Shishito Peppers: Complete Guide + Easy Recipe
Shishito peppers are a type of small, bright green pepper in the capsicum annuum family that is popular in Japanese cuisine. This pepper variety is somewhat wrinkled in appearance and is generally very mildly spicy, although they can occasionally pack a bit of heat. This creates an exciting game of snack roulette where occasionally one may eat a hot pepper. Shishito peppers are similar to padrón peppers in that regard.
Facts about Shishito Peppers
50 - 200
To get started, I’ll share my favorite easy blistered shishito pepper recipe. Then we’ll dive more into the history, context, and common questions about this pepper!
Easy blistered shishito peppers recipe
- 1/2 lb shishito peppers
- 1 tbsp olive oil
- lemon juice to taste
- flaky sea salt to taste
- Rinse the peppers and pat them dry. Be sure there's no moisture as it can cause oil splatters
- Heat the oil in a skillet over medium heat until hot, then add the peppers
- Cook the peppers, stirring occasionally, until they begin blistering and turn brown. This process should take about 5-7 minutes
- Once cooked, remove the peppers from the heat and transfer them to a serving dish
- Season with sea salt and a bit of lemon juice, then serve and enjoy!
What are shishito peppers?
Shishito peppers are named after the Japanese word for lion (獅子, shishi), as the tip of the pepper looks like a lion’s head. They are about as long and narrow as your finger and thin-walled. The pepper is usually harvested while it is still green, but will mature to a deep red if left to ripen. The pepper is thin-skinned and will blister and blacken easily when cooked.
Where are they from?
Shishito peppers originated in East Asia and are also known as “Shishitōgarashi” in Japan.
What is special about shishito peppers?
The flavor and skin of the shishito pepper is what make it so unique and delicious. They are only mildly spicy, making them suitable even for people who are sensitive to heat, and they have extremely thin skin compared to other peppers, so they blister more easily. Because of this, the most common way to cook them is to cook them quickly at high heat to blister and wilt them.
How hot are they? Are they spicy?
50-200 Scoville Heat Units (SHU)
Shishito peppers are usually mild, but about one out of every ten to twenty peppers will have noticeable heat. As with all peppers, the occurrence of spicier fruit can be attributed to things like the levels of exposure to sunlight, soil nutrient content, and environmental stresses. If you know one of your guests is extremely sensitive to heat, it’s smart to taste-test a few of your peppers to gauge how hot they are.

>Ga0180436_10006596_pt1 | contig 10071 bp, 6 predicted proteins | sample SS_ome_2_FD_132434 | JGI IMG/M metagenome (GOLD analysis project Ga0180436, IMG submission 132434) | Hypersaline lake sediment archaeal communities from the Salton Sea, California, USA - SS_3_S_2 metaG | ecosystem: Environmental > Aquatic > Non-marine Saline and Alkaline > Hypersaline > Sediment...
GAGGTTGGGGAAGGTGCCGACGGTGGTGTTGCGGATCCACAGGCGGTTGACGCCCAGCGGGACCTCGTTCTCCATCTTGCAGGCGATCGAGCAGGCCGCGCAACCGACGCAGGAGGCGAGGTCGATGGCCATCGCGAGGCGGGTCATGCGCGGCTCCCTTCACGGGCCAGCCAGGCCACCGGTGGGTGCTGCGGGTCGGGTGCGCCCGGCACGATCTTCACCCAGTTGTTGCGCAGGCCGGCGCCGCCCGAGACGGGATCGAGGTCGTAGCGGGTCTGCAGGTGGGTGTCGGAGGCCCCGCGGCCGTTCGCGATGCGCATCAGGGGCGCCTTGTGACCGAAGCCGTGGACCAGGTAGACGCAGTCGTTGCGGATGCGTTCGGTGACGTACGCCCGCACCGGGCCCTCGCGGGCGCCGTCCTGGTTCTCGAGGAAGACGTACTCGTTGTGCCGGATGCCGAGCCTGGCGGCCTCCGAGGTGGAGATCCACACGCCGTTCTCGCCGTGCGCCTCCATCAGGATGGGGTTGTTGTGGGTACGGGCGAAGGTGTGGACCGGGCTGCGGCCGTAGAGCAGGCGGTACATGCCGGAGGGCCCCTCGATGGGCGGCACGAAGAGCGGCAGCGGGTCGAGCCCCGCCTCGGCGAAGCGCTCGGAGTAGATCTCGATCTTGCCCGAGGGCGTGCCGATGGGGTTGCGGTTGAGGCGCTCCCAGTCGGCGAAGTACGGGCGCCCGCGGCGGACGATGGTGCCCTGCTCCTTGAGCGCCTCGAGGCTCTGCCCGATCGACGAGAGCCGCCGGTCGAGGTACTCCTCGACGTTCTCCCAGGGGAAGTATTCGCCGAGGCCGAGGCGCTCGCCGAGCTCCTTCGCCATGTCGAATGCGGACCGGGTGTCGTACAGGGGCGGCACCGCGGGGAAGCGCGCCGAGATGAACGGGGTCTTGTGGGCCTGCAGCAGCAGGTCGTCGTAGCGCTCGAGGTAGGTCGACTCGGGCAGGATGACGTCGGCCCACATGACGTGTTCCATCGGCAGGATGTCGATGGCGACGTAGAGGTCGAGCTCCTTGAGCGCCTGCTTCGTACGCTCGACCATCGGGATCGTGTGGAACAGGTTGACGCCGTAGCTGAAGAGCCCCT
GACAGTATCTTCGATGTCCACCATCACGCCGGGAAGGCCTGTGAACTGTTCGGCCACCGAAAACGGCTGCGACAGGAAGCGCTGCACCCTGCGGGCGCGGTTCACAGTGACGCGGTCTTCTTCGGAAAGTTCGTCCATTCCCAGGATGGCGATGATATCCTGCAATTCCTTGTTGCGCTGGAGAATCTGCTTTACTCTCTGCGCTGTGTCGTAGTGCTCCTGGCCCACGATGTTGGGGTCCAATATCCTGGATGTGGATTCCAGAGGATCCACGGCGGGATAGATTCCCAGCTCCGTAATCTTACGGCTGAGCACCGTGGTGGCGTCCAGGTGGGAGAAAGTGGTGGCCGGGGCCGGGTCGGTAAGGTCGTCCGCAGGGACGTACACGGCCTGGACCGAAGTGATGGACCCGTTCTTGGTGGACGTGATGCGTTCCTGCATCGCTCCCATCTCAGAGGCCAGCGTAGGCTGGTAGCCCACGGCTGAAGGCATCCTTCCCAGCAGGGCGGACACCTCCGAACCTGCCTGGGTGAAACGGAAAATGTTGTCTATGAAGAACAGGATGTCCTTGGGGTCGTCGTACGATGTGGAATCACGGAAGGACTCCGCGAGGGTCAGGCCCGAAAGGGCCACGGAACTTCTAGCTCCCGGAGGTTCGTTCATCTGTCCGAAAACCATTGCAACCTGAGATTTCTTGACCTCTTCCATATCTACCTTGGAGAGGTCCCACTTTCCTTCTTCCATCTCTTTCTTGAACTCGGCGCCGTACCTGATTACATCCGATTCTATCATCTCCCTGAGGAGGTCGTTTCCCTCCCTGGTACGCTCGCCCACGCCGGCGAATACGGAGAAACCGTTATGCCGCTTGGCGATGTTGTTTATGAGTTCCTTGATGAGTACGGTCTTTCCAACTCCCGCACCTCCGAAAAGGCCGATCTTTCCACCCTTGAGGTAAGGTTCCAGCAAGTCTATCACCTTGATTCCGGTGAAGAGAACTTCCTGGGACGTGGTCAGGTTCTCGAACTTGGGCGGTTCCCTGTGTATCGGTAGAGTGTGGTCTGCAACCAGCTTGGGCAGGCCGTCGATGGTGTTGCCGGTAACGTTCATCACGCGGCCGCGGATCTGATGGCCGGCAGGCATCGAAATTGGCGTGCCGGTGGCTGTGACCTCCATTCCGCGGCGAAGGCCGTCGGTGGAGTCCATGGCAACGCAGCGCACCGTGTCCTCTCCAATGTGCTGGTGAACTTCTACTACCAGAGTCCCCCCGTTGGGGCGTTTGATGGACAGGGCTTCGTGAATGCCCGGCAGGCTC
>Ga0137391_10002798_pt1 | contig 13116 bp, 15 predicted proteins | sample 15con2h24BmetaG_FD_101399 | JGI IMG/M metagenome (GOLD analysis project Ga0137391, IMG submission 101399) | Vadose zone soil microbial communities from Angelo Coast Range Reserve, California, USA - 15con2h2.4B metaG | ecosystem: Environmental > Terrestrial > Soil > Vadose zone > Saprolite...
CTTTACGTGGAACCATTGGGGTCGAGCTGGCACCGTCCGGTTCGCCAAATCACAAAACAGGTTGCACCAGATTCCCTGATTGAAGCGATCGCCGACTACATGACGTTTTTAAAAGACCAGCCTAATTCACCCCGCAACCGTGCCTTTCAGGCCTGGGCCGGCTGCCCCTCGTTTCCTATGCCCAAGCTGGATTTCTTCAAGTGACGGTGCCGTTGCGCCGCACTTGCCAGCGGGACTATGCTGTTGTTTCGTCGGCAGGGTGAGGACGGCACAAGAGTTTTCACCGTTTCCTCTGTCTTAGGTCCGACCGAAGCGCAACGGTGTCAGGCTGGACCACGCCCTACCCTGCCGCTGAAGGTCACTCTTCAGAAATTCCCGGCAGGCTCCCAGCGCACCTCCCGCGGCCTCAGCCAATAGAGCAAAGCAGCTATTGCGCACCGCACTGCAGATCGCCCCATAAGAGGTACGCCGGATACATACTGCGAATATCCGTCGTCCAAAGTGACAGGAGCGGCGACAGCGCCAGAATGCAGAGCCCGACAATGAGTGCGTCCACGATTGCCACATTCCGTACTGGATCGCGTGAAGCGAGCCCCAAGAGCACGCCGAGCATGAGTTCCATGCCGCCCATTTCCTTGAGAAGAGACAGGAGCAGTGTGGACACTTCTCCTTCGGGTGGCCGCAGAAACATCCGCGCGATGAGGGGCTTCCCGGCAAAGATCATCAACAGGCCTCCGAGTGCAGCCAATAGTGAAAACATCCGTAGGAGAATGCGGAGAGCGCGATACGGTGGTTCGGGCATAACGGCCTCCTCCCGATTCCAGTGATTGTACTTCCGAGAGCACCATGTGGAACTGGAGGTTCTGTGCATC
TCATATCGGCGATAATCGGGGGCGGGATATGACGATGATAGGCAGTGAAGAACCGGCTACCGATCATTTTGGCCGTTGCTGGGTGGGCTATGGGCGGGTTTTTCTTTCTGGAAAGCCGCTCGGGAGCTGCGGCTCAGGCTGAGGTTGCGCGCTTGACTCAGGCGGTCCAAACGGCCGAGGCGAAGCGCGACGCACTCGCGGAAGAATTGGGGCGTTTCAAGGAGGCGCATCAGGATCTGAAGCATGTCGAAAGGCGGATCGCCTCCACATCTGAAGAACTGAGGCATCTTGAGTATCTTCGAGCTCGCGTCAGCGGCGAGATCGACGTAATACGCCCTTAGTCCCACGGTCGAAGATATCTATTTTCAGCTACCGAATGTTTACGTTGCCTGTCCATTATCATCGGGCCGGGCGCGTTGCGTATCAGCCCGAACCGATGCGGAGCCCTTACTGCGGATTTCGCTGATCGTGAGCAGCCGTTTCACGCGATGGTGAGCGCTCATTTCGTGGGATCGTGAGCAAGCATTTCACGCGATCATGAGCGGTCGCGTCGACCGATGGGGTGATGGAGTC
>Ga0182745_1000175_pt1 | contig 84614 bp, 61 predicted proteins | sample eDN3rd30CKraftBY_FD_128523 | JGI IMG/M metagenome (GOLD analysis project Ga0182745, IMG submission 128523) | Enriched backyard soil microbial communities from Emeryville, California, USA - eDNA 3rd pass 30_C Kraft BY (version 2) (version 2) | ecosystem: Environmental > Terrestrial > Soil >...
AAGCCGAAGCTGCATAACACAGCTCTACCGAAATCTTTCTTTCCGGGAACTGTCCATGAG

However, even at the spicier end of 200 SHU, most people will consider them to be very mild. To put it into perspective, jalapeños tend to range from 2,000 to 8,000 SHU, so the mildest jalapeño will still be 10x hotter than the spiciest shishito.
What do they taste like?
Most of the peppers are mild and even a bit sweet, making them perfect for an appetizer or snack. Their taste is unique and can be described as earthy and slightly sweet, with a pleasant smoky flavor. Blistered shishito peppers are a great option for a starter when sprinkled with flaky salt and served with a squirt of lemon juice.
Common culinary uses
Shishito peppers are a popular appetizer option, notable for being very mild. They can be skewered, broiled, grilled, fried, stewed, or chopped up raw and tossed in a salad. The peppers are usually thrown in oil before cooking, which reduces the amount of oil on the pan and ensures that the oil gets into all the crevices as the irregularly shaped pepper shrivels. Once they are blistered and charred in spots, the peppers are ready to eat. They are often finished with a generous pinch of salt and a squirt of lemon juice.
Are shishitos the same as padrón peppers?
Shishito peppers and padrón peppers are very similar, but they are not the same thing. They are both small, bright green peppers cooked and eaten the same way. Both are known for being mildly spicy but occasionally packing some heat. However, while shishito peppers hail from Japan, padrón peppers are from Spain. Shishitos are also much easier to find in the United States.
Where to get shishito peppers
Shishito peppers are widely available at specialty grocery stores and farmers’ markets in the United States. If you can’t find them at your local supermarket, try places like Whole Foods or Trader Joe’s. You may also have some luck shopping at a local Asian grocer since they are a common Japanese ingredient.
What can you use as a substitute?
If like me, you don’t have access to fancy specialty stores like Trader Joe’s, there are several substitutes that you can use instead. Padrón peppers (mentioned above) are a great substitute, although they can also be difficult to find. Mini bell peppers, Anaheim peppers, or cubanelle peppers are also good substitutes because they are similarly mild and can be blistered as an appetizer.
When are shishito peppers in season?
Shishito peppers are in season during the summertime, from June to September. They can be found at farmers’ markets and specialty grocery stores during this time. You may also be able to find imported or greenhouse-grown shishito peppers year-round.